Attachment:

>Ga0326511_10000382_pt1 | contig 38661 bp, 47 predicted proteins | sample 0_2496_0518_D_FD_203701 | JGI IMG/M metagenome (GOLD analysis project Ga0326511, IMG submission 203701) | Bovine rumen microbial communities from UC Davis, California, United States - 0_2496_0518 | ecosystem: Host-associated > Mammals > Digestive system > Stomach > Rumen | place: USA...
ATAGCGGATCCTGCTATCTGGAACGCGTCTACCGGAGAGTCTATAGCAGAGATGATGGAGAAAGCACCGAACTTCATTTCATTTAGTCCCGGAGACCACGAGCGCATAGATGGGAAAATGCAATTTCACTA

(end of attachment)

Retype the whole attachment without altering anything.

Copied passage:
>Ga0326511_10000382_pt1 | contig 38661 bp, 47 predicted proteins | sample 0_2496_0518_D_FD_203701 | JGI IMG/M metagenome (GOLD analysis project Ga0326511, IMG submission 203701) | Bovine rumen microbial communities from UC Davis, California, United States - 0_2496_0518 | ecosystem: Host-associated > Mammals > Digestive system > Stomach > Rumen | place: USA...
ATAGCGGATCCTGCTATCTGGAACGCGTCTACCGGAGAGTCTATAGCAGAGATGATGGAGAAAGCACCGAACTTCATTTCATTTAGTCCCGGAGACCACGAGCGCATAGATGGGAAAATGCAATTTCACTA